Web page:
Subscribers to services such as Netflix and Spotify will now have access to the same content across the EU as at home under new rules adopted by the European Council.

The regulation, which applies to all paid-for online content, means that customers who pay for these services in their own country will be able to use the same service when travelling to another country.

It aims to address the fact that rights for content transmission are often licensed on a territorial basis, meaning that providers may choose to serve only specific markets.

Currently this means that subscribers to these services travelling to other countries may find that particular content is not available outside their own country.

The new ruling means service providers will require subscribers to prove their member state of residence in compliance with EU data protection rules, with the provider authorised to terminate access to the service if the subscriber cannot do so.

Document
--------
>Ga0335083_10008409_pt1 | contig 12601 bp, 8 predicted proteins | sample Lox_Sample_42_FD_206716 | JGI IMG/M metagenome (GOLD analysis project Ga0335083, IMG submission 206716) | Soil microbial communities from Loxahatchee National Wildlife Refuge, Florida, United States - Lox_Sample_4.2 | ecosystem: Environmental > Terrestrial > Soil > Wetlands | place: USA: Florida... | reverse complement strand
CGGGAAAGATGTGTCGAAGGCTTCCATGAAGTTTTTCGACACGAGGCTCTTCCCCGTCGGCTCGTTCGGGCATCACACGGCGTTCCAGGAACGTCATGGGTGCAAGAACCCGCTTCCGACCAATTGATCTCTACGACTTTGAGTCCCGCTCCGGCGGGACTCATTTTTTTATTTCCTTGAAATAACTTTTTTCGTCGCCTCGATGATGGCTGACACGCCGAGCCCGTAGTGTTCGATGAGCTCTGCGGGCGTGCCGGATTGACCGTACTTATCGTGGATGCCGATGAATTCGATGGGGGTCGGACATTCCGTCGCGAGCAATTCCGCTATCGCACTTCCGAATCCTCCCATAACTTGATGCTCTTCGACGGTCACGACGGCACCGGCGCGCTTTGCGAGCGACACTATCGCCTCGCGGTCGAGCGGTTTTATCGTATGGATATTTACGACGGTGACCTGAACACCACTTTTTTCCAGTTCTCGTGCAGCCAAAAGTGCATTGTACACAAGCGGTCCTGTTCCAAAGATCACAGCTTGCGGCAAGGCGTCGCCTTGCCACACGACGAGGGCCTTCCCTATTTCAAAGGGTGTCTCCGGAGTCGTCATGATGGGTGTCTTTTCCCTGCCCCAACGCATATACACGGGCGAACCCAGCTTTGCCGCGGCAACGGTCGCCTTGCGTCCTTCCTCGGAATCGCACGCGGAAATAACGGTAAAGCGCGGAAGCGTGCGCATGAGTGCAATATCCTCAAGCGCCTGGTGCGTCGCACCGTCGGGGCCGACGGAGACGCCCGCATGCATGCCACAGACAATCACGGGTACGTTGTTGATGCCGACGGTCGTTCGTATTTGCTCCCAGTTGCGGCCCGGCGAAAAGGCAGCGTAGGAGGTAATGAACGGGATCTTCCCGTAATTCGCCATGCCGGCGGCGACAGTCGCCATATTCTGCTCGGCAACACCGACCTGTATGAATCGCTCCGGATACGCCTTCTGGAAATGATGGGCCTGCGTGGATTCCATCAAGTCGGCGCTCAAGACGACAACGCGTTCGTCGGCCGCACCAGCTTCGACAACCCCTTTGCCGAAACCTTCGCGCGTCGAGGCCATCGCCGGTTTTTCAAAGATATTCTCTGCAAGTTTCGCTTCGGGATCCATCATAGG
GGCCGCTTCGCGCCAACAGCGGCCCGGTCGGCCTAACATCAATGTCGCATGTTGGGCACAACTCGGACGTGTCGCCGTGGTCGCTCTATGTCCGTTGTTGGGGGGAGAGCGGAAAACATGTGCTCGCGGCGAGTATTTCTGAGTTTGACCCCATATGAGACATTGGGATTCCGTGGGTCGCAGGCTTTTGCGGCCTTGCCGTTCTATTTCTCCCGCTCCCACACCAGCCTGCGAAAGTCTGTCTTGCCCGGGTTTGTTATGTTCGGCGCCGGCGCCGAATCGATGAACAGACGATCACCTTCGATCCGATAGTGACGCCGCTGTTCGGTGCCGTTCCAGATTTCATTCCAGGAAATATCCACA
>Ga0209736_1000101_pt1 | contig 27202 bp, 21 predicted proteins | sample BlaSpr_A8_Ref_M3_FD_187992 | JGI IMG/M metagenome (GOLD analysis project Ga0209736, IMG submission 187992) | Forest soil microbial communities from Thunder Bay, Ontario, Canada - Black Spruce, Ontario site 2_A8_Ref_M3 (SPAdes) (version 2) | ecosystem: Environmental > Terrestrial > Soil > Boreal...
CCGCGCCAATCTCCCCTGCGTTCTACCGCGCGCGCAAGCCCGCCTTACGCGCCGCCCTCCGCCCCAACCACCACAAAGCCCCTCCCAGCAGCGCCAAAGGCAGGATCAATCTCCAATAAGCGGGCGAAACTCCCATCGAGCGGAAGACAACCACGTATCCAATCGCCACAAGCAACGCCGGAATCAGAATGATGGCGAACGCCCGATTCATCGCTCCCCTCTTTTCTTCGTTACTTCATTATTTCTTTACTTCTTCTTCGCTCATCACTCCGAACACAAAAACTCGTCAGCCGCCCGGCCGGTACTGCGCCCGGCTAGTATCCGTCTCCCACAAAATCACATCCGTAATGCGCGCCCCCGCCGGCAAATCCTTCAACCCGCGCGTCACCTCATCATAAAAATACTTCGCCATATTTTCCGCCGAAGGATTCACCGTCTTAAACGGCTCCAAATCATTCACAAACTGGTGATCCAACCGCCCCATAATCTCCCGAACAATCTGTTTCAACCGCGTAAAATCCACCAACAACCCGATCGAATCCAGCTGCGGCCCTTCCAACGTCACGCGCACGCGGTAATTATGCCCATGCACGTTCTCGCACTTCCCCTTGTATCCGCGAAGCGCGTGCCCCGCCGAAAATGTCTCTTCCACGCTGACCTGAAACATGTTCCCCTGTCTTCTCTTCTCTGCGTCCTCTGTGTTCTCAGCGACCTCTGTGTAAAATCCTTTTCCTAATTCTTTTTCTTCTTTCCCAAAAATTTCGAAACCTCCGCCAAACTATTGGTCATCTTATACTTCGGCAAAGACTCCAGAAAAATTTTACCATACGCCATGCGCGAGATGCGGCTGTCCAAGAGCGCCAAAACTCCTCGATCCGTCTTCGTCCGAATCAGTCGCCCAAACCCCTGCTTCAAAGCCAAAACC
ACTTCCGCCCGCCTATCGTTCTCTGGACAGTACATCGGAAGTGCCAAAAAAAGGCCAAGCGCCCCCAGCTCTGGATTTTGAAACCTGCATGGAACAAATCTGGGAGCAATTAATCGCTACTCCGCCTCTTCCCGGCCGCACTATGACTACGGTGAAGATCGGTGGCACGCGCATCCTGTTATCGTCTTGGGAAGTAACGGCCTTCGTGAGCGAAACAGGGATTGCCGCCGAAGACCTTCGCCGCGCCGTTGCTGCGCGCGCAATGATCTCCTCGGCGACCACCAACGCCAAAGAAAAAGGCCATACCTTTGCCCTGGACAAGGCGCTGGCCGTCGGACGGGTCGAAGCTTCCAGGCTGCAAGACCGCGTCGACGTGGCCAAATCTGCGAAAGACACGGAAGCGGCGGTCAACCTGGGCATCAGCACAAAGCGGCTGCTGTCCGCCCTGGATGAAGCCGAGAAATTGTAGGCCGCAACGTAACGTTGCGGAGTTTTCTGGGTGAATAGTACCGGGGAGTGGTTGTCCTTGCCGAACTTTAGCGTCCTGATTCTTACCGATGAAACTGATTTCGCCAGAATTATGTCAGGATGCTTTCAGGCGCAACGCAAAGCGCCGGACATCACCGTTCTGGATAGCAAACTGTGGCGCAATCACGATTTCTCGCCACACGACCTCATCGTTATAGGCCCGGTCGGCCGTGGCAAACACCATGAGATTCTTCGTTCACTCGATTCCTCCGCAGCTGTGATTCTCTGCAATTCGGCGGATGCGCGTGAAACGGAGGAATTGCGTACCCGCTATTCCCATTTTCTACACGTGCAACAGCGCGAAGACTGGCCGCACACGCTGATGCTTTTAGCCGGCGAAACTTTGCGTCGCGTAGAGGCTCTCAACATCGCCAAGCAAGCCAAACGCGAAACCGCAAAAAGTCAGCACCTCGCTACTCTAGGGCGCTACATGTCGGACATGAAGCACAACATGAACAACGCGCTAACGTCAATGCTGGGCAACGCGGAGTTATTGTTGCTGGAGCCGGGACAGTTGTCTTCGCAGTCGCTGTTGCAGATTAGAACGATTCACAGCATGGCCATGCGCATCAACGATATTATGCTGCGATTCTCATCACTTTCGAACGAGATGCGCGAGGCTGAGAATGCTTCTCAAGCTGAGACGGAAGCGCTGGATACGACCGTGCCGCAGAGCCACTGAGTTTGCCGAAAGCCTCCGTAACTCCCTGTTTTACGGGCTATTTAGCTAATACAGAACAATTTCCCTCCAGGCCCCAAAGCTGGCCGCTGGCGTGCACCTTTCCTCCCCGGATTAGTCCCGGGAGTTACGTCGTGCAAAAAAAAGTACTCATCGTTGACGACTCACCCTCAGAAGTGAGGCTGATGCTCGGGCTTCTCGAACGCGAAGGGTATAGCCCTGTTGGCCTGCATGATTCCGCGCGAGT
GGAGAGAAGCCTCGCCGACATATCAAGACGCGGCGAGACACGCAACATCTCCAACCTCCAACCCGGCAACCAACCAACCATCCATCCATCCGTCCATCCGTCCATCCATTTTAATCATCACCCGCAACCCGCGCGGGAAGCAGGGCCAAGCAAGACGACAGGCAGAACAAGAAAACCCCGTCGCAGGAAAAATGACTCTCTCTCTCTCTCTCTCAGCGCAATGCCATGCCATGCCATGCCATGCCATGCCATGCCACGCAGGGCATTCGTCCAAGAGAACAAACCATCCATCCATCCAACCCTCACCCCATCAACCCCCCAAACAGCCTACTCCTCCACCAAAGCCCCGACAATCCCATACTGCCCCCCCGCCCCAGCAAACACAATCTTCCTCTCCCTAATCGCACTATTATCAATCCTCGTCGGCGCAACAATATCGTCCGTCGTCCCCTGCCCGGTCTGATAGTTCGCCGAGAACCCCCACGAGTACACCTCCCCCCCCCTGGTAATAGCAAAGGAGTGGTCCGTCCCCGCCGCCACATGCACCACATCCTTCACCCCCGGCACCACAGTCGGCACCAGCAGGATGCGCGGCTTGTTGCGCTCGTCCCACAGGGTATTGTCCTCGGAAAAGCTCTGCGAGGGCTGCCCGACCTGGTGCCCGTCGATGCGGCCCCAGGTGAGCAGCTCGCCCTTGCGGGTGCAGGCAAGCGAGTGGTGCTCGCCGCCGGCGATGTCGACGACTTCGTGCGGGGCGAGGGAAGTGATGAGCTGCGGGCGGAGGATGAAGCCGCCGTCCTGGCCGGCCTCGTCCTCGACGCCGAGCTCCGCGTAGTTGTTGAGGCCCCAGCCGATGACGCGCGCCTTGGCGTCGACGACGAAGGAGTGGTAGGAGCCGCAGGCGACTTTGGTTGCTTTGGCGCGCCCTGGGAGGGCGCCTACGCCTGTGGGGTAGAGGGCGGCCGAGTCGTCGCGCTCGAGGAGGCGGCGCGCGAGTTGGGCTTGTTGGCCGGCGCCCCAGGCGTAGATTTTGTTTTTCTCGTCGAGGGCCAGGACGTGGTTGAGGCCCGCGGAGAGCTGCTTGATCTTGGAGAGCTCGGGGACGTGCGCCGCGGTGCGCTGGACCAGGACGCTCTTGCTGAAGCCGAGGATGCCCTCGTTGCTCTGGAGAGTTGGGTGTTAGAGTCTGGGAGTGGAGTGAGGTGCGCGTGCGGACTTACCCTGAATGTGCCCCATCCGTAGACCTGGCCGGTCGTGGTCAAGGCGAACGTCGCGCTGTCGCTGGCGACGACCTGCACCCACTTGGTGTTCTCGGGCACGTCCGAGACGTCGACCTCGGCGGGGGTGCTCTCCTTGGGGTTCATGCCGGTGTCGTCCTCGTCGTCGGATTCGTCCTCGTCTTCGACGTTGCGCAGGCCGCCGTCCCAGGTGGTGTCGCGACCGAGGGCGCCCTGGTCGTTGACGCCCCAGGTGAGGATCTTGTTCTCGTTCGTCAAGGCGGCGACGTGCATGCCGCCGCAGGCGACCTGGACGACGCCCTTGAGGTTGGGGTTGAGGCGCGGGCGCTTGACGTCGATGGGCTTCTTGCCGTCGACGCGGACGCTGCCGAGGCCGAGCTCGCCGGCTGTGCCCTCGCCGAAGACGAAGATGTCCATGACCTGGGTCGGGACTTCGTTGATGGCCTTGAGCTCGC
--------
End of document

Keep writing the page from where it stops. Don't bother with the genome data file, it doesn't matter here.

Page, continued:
Means of verification can include no more than two criteria from a list that includes a bank card or a form of ID such as a passport, the Council said.

The rules, which also state that subscribers cannot be charged extra, are set to come into effect in the first quarter of 2018.

"Europeans travelling within the EU will no longer be cut off from online services such as films, sporting broadcasts, music, e-books or games they have paid for back home,” a statement from the Maltese Presidency read.

The rules are part of the EU’s Digital Single Market strategy, which aims to create free movement of digital services equivalent to the free movement of people and goods that currently exists within the single market.

The strategy has also seen the EU abolishing roaming charges as of this month so that consumers can use their mobile plans abroad.

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